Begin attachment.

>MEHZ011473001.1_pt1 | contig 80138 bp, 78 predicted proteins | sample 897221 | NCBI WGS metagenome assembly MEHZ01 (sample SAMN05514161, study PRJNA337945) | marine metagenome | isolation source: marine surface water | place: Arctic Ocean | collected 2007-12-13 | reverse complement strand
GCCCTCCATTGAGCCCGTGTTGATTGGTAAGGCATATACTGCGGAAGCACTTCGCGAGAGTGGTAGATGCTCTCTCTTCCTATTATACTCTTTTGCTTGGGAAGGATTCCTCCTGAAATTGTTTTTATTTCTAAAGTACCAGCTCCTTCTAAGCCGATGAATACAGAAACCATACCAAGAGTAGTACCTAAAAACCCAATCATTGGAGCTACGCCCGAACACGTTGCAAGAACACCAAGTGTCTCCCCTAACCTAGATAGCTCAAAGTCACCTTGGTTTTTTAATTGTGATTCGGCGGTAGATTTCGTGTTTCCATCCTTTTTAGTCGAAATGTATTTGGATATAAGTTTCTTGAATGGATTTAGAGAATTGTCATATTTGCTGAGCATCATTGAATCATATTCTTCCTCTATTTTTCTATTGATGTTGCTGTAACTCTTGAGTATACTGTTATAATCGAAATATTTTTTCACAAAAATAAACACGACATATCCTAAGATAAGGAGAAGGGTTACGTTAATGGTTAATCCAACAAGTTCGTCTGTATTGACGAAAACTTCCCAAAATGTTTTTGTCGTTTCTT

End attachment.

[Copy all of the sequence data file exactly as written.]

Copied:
>MEHZ011473001.1_pt1 | contig 80138 bp, 78 predicted proteins | sample 897221 | NCBI WGS metagenome assembly MEHZ01 (sample SAMN05514161, study PRJNA337945) | marine metagenome | isolation source: marine surface water | place: Arctic Ocean | collected 2007-12-13 | reverse complement strand
GCCCTCCATTGAGCCCGTGTTGATTGGTAAGGCATATACTGCGGAAGCACTTCGCGAGAGTGGTAGATGCTCTCTCTTCCTATTATACTCTTTTGCTTGGGAAGGATTCCTCCTGAAATTGTTTTTATTTCTAAAGTACCAGCTCCTTCTAAGCCGATGAATACAGAAACCATACCAAGAGTAGTACCTAAAAACCCAATCATTGGAGCTACGCCCGAACACGTTGCAAGAACACCAAGTGTCTCCCCTAACCTAGATAGCTCAAAGTCACCTTGGTTTTTTAATTGTGATTCGGCGGTAGATTTCGTGTTTCCATCCTTTTTAGTCGAAATGTATTTGGATATAAGTTTCTTGAATGGATTTAGAGAATTGTCATATTTGCTGAGCATCATTGAATCATATTCTTCCTCTATTTTTCTATTGATGTTGCTGTAACTCTTGAGTATACTGTTATAATCGAAATATTTTTTCACAAAAATAAACACGACATATCCTAAGATAAGGAGAAGGGTTACGTTAATGGTTAATCCAACAAGTTCGTCTGTATTGACGAAAACTTCCCAAAATGTTTTTGTCGTTTCTT